President Trump continues to court construction unions, telling the North America’s Building Trades Unions annual legislative conference that he wants to rebuild infrastructure, streamline project permitting and reduce undocumented labor. Many of the estimated 2,500 attendees at the Washington, D.C., meeting welcomed Trump’s April 4 speech but wanted assurances the administration will leave intact Davis-Bacon Act prevailing-wage protections.
Trump said, “I have spent my life working side by side with American builders, and now you have a builder as your president.” He drew an ovation when he reiterated his push for a $1-trillion infrastructure program. “I’m calling on all Americans—Democrat, Republican and Independent—to take part in the great rebuilding of our country,” he said. Trump promised to speed up the project-approval process “so that long-delayed projects can finally move ahead.”
Addressing the gathering on April 3, NABTU President Sean McGarvey strongly countered criticism from “some commentators on the extreme Left” about union leaders’ and members’ meeting with Trump on Jan. 23, his first full working day in office.
Noting that union membership is split among Republicans, Democrats and Independents, McGarvey said the meeting addressed the infrastructure plan, clearly a key item to unions. He said Trump followed up on other subjects, signing directives the next day to advance the Keystone XL and Dakota Access pipelines. McGarvey declared, “You’re damned right we will attend that meeting because that’s what our job as building-trades leaders … requires.”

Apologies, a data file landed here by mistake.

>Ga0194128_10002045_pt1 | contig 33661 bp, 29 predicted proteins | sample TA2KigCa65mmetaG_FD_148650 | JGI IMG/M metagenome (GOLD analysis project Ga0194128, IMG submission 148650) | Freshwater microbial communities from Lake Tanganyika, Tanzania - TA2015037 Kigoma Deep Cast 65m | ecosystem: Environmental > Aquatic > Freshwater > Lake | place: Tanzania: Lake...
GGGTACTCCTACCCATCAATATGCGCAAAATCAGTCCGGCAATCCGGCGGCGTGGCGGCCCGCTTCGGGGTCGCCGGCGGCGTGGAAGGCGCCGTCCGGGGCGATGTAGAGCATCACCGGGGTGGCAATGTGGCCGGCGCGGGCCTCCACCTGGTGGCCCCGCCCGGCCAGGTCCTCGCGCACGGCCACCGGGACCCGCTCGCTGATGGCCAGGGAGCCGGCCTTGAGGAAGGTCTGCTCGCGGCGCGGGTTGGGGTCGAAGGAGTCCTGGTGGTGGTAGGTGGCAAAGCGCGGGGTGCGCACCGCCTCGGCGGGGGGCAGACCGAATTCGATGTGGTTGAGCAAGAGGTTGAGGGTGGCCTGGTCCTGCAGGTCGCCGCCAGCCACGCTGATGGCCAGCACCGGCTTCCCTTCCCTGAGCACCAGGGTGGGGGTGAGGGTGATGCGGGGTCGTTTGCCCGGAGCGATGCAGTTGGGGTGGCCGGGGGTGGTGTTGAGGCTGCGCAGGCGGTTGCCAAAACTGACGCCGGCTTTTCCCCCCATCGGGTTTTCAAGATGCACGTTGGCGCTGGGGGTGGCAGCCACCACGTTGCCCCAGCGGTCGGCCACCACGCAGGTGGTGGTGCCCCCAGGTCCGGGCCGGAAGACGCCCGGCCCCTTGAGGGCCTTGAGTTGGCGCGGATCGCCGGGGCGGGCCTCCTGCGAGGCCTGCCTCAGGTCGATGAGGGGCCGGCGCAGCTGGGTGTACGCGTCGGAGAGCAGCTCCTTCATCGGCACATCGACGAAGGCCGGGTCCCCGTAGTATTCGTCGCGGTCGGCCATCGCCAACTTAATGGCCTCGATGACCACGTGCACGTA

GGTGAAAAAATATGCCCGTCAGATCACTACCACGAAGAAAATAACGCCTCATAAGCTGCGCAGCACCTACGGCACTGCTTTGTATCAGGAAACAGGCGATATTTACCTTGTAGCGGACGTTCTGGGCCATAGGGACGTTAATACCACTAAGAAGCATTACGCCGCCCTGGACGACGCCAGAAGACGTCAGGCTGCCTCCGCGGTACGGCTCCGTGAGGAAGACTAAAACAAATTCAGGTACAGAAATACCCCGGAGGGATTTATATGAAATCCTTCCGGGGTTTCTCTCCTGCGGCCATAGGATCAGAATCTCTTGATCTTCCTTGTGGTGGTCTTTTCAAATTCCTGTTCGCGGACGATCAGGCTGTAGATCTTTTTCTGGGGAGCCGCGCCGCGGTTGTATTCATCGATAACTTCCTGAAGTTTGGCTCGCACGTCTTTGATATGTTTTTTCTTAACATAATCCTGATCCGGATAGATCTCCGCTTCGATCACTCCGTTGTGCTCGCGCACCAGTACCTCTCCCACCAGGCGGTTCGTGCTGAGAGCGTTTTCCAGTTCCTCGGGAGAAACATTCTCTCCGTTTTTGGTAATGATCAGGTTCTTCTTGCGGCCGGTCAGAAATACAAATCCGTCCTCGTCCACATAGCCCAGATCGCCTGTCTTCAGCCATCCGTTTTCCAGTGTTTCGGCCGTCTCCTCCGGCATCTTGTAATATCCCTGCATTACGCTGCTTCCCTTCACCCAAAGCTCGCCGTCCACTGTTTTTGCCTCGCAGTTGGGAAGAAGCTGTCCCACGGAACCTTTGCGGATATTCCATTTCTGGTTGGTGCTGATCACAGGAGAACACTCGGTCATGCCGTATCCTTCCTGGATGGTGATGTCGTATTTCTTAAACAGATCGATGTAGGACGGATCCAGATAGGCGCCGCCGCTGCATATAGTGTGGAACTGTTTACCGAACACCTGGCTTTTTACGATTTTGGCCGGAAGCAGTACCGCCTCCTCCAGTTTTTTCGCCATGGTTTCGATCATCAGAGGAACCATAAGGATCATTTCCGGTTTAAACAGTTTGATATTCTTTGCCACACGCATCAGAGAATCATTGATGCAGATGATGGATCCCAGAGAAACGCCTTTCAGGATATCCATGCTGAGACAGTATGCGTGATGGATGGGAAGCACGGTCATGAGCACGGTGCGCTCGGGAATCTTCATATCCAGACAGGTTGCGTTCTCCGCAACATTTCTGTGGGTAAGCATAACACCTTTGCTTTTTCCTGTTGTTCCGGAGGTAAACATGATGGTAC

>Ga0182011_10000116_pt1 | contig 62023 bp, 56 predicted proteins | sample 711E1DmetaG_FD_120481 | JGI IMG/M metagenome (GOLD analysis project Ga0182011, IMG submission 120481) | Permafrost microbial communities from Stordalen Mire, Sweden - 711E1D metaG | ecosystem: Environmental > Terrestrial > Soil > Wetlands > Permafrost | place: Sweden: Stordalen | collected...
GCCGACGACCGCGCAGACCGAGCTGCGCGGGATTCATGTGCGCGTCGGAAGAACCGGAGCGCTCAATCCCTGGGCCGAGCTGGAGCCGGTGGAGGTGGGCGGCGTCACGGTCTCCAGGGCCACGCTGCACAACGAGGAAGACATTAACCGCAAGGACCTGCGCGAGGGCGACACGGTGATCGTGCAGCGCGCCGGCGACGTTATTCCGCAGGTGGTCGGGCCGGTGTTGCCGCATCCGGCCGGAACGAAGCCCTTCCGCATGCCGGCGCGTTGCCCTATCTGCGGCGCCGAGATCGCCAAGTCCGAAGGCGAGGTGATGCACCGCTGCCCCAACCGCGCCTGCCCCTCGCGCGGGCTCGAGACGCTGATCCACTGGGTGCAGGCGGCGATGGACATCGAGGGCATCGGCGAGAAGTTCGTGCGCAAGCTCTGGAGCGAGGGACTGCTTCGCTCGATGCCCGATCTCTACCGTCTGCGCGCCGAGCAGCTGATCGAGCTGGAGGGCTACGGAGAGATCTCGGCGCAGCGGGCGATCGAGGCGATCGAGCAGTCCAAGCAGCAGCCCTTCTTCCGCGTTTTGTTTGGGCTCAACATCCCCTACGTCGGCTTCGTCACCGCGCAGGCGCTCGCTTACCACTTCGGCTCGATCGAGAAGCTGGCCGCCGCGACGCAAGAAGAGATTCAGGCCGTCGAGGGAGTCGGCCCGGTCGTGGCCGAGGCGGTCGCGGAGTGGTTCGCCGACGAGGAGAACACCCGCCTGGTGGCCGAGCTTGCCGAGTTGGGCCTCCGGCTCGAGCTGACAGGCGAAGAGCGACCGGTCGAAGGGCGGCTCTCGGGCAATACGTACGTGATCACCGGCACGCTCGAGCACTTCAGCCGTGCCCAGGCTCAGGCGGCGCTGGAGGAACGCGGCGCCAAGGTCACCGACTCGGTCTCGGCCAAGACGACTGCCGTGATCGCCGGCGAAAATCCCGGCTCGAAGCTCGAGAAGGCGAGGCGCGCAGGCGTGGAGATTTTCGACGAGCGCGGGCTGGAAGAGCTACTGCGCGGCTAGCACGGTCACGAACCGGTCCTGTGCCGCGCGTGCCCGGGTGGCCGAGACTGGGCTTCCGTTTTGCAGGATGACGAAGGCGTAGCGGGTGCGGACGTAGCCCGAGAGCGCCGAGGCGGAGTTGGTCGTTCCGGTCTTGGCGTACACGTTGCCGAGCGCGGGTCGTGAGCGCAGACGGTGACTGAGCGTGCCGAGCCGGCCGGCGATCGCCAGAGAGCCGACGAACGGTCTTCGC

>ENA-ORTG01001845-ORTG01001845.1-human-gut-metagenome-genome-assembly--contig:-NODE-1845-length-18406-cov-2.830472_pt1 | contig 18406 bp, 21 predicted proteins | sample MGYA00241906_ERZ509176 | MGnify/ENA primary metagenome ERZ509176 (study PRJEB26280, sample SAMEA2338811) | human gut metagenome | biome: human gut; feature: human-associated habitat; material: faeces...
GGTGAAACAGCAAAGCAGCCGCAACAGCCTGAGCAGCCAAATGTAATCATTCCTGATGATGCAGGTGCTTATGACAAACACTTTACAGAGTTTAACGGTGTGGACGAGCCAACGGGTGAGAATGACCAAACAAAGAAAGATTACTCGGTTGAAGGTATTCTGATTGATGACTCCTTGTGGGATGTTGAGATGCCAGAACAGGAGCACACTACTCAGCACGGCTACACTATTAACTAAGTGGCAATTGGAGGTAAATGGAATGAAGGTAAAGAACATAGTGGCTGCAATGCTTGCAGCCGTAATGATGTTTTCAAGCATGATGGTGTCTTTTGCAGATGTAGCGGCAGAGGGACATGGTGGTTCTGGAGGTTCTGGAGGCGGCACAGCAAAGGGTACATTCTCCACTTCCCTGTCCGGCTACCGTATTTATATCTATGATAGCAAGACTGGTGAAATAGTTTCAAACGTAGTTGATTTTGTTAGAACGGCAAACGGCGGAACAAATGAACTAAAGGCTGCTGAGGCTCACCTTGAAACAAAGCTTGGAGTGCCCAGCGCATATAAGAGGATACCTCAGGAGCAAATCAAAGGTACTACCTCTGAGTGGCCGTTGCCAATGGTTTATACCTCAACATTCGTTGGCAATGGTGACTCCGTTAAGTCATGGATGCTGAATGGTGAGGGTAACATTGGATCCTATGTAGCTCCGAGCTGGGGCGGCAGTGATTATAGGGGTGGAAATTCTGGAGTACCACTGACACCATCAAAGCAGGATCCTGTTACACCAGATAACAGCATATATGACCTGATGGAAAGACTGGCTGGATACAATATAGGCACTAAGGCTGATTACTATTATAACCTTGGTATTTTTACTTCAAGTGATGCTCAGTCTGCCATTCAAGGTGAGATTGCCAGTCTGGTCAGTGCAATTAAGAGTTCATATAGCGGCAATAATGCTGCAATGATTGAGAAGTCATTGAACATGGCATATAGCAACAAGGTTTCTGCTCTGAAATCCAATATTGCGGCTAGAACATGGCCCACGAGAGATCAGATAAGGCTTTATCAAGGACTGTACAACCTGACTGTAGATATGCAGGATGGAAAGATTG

But McGarvey also said, “We were quite forceful with the president in stating our concerns that infrastructure investments must be coupled with strong community wage and benefit standards afforded under the Davis-Bacon Act.”
Further, McGarvey praised Senate Minority Leader Charles Schumer (D-N.Y.), who, in his April 3 speech, warned of an “assault” in Congress on Davis-Bacon and project labor agreements, bedrock building-trades programs. Schumer drew long applause when he said, “They will change those laws … over my dead body.”
Schumer reminded attendees that, on Jan. 24, congressional Democrats proposed a $1-trillion, 10-year infrastructure plan, which would draw on only direct federal funds and all built “with union labor.”
Laborers’ union General President Terry O’Sullivan told ENR it was important for Trump to address the conference. “I think [it] speaks volumes about his respect for our unions and for what we do,” he says. Like many in construction, O’Sullivan says he is anxious to hear more details about the infrastructure plan.
The trades also want the administration’s pledge that wage requirements will remain in place. “The important part is the prevailing-wage protections of the Davis-Bacon Act,” says David Gray, business manager at operating engineers’ Local 181 in Kentucky. “We’ll be 100% on board with him if—and only if—he commits to prevailing wage.”
Tom Metzger, business manager at elevator constructors’ Local 7 in Baltimore, agrees, especially if Trump produces on infrastructure.
“If he supports labor, we’ll vote for him,” Metzger says. “We’ll be sure he stays in for eight years.”